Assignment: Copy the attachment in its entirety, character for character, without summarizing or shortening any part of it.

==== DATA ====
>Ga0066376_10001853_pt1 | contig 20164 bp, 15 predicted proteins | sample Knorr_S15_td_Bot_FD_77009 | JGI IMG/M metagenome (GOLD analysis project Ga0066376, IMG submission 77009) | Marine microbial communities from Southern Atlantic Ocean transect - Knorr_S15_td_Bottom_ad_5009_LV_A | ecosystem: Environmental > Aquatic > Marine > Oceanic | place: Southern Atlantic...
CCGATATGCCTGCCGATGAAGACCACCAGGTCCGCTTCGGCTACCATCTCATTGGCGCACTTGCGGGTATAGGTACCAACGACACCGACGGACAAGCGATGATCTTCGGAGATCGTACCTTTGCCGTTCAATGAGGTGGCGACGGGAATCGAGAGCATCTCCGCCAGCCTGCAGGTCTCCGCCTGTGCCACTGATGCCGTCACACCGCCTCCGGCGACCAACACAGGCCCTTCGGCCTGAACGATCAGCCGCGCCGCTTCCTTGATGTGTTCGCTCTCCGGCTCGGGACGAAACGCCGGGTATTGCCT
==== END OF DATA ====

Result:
>Ga0066376_10001853_pt1 | contig 20164 bp, 15 predicted proteins | sample Knorr_S15_td_Bot_FD_77009 | JGI IMG/M metagenome (GOLD analysis project Ga0066376, IMG submission 77009) | Marine microbial communities from Southern Atlantic Ocean transect - Knorr_S15_td_Bottom_ad_5009_LV_A | ecosystem: Environmental > Aquatic > Marine > Oceanic | place: Southern Atlantic...
CCGATATGCCTGCCGATGAAGACCACCAGGTCCGCTTCGGCTACCATCTCATTGGCGCACTTGCGGGTATAGGTACCAACGACACCGACGGACAAGCGATGATCTTCGGAGATCGTACCTTTGCCGTTCAATGAGGTGGCGACGGGAATCGAGAGCATCTCCGCCAGCCTGCAGGTCTCCGCCTGTGCCACTGATGCCGTCACACCGCCTCCGGCGACCAACACAGGCCCTTCGGCCTGAACGATCAGCCGCGCCGCTTCCTTGATGTGTTCGCTCTCCGGCTCGGGACGAAACGCCGGGTATTGCCT